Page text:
Onegin, with Reilly and Cojocaru, Royal Ballet, Covent Garden, January 2013Posted on 24 January 2013
This performance on January 23 showed an interesting difference of interpretation from the previous evening with a cast led by Bonelli and Morera. In her Act III pas-de-deux with Prince Gremin, Alina Cojocaru expressed a wistful sadness as she floated almost semi-consciously across the stage, quite different from Laura Morera’s joyful serenity in the same duet. Had she seen Onegin from the corner of her eye? These are two interpretations of the same role, both entirely valid.
Cojocaru was originally to have been dancing with Johan Kobborg, but due to injury, Jason Reilly from the Stuttgart Ballet took the role of Onegin. This is the company that originally facilitated John Cranko’s work in 1969, providing him with an excellent score by Kurt-Heinz Stolze, that uses music by Tchaikovsky, avoiding anything from his opera on the same story. Reilly showed a reserved aloofness and elegant stage-presence fitting the role like a glove. The way he smiled in Act I when he glanced at the book Tatiana was reading, and the way he placed his hand on her shoulder after tearing up her letter, displayed an effortless superiority that he only loses in Act III on encountering a more mature Tatiana with her husband.
In the meantime Cojocaru was walking on air in her first Act I pas-de-deux with him, and her duet with the imaginary Onegin in the letter scene was magical. So different from their final pas-de-deux in Act III when she showed herself to be in emotional agony, almost unable to tell him to leave her. Reilly himself was a terrific partner, so real in his emotional self-control.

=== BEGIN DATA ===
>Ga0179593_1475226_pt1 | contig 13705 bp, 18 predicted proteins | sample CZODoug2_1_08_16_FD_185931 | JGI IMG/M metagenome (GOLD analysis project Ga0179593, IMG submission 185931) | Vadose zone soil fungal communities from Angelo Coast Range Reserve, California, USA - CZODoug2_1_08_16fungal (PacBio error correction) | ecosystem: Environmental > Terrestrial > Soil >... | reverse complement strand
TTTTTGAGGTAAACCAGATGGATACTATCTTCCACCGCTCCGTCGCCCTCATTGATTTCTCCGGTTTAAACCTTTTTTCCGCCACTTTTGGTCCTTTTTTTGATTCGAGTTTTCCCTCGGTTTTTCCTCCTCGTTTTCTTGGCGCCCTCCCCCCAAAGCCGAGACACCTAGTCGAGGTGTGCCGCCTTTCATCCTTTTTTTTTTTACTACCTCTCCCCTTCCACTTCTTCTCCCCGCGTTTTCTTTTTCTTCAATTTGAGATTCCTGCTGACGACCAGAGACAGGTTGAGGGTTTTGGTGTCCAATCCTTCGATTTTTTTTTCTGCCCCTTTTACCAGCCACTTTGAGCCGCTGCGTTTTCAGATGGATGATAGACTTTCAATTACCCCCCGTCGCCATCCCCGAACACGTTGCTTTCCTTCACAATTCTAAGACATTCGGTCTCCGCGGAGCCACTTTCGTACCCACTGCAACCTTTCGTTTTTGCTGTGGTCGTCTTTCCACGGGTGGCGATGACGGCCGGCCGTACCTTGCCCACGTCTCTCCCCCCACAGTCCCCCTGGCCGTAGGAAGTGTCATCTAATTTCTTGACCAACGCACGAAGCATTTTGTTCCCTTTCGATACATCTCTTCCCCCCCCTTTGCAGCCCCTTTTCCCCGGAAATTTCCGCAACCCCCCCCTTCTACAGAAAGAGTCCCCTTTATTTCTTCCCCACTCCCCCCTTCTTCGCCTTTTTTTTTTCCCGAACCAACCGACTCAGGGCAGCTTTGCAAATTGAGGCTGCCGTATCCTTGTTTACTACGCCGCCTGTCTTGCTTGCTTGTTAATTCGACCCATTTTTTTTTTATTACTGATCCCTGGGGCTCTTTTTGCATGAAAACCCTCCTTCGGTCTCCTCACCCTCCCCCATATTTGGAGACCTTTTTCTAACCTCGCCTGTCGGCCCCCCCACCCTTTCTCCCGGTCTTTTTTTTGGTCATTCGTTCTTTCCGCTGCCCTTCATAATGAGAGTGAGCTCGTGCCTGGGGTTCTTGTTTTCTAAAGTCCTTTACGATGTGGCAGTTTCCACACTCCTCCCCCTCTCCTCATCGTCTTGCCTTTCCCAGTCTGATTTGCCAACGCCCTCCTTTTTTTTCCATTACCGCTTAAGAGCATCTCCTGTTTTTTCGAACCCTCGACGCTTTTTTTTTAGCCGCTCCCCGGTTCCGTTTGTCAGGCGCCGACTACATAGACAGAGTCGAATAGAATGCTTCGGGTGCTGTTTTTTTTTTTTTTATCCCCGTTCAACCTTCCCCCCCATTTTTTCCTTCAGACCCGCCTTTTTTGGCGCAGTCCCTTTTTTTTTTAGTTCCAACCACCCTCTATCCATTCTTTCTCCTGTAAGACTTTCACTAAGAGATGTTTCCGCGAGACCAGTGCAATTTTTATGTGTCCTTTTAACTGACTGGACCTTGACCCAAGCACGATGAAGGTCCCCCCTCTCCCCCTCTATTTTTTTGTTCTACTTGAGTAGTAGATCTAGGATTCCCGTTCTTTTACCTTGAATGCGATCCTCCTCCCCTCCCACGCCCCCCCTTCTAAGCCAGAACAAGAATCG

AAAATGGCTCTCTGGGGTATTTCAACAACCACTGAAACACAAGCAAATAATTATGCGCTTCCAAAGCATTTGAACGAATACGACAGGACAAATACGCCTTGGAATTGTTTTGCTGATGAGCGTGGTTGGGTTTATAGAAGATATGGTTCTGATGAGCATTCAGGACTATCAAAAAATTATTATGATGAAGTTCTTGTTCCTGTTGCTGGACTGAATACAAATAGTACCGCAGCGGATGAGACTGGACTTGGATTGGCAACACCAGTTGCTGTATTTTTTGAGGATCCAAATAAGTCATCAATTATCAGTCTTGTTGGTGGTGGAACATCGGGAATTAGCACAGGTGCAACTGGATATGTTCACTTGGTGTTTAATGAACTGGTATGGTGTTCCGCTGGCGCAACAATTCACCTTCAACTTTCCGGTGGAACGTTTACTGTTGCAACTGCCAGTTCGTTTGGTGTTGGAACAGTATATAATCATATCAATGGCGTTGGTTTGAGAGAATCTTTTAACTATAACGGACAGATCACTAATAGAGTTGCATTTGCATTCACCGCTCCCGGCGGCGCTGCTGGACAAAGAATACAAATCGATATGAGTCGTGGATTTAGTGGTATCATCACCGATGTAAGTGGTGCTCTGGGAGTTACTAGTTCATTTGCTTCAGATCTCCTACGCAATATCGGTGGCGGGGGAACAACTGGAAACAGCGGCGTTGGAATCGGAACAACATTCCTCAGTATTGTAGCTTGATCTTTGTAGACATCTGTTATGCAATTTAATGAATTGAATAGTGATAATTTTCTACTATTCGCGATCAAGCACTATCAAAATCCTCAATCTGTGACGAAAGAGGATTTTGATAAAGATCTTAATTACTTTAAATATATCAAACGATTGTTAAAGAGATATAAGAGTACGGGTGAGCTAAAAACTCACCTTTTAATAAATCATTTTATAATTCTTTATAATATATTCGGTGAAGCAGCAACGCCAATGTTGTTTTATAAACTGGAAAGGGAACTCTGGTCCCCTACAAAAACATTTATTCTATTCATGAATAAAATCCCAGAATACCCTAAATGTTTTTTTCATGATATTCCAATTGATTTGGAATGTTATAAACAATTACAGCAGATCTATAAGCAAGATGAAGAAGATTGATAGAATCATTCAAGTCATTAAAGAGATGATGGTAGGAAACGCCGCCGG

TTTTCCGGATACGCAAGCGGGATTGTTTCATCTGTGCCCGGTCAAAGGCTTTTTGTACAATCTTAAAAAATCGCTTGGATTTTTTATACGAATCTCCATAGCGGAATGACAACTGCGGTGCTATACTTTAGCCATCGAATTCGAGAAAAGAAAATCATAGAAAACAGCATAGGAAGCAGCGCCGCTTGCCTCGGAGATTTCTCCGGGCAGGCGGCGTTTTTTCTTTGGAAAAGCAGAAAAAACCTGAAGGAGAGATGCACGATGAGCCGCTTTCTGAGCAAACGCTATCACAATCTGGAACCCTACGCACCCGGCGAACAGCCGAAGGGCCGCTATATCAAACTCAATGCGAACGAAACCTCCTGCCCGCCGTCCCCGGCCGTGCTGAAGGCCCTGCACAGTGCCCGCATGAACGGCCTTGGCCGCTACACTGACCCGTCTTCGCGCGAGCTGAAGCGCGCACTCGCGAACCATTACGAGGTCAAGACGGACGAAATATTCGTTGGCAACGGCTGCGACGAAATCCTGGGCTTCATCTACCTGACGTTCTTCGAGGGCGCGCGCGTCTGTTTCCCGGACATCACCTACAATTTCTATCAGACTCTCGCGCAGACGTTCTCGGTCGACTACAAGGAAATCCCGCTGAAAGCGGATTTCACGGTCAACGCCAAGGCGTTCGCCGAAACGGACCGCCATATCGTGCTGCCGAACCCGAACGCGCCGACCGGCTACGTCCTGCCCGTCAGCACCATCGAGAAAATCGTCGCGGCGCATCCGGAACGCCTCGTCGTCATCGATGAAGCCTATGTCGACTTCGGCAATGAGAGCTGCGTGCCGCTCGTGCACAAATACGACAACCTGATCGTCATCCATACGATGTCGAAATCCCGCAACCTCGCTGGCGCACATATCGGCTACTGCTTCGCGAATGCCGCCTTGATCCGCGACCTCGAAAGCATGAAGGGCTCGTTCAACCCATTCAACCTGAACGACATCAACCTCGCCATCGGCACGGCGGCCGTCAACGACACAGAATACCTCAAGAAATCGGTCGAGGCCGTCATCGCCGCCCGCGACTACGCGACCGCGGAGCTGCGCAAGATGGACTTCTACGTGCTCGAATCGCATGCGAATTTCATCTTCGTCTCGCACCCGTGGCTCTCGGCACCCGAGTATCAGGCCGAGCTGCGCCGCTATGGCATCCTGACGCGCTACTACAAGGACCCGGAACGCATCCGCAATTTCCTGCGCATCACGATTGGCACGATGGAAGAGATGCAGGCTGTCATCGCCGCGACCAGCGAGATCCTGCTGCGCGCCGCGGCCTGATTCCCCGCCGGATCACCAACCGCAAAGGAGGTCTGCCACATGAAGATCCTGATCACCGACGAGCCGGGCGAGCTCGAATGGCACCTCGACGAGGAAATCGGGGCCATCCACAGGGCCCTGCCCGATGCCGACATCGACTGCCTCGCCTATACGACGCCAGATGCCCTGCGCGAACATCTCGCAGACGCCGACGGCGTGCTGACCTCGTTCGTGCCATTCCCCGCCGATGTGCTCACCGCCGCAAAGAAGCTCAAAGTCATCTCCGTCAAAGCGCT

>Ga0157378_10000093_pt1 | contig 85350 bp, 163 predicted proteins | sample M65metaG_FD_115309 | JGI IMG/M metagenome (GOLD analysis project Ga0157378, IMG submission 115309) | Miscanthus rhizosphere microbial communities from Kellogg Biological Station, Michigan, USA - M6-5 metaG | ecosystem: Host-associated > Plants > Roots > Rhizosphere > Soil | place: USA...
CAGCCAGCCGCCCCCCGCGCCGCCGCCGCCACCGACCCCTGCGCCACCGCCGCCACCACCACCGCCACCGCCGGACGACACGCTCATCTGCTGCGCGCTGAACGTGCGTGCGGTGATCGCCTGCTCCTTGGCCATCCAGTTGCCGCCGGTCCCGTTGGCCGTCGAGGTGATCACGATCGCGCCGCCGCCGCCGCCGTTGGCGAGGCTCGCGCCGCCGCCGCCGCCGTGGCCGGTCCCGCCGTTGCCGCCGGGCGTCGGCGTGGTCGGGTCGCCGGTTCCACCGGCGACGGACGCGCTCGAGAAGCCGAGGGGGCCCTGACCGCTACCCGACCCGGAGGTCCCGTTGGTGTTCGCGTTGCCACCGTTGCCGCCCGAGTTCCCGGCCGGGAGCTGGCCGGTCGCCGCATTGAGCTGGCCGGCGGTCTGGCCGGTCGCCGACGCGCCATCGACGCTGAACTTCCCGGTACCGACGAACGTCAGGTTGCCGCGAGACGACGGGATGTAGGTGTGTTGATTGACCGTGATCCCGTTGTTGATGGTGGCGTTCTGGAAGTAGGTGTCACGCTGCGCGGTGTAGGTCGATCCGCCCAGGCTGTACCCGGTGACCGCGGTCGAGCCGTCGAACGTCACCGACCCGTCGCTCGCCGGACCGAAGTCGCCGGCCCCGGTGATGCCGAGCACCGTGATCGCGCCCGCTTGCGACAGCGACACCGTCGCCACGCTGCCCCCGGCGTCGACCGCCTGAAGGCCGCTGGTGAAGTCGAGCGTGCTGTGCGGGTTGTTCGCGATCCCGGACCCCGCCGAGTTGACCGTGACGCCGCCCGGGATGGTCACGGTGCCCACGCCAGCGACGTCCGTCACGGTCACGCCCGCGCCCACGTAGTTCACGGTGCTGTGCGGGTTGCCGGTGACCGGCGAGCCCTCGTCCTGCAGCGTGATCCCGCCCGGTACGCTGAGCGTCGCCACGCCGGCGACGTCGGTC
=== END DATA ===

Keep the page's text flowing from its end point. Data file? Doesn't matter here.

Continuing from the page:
By comparison of course, Lensky loses it, and Steven McRae expressed his angry determination to perfection. Before this his superb dancing thoroughly enlivened Act I, and the joyfulness of his dancing with the Olga of Akane Takada was palpable. There was an airy quality to their pas-de-deux, with her seeming as light as a feather, and his final landing as he drops to the stage at the end was done with consummate ease. In Act II Takada did a wonderful job of showing what a very silly girl Olga is, which in Pushkin’s original is the reason Onegin flirts with her, to show Lensky he is in love with an airhead. Takada, McRae and Cojocaru were excellent in their brief pas-de-trois before the duel, and McRae’s final solo was fabulous.
Bennet Gartside was a solid Prince Gremin, but one can see why Tatiana might feel a wistfulness that a more excitingly emotional life has passed her by, as Cojocaru expressed in Act III. She is exceptional in this role so see her if you can.
Once again Dominic Grier in the orchestra pit produced orchestral playing of very fine quality, and the charm and emotional grip of the score came over beautifully.
Performances with various casts continue until February 8 — for details click here.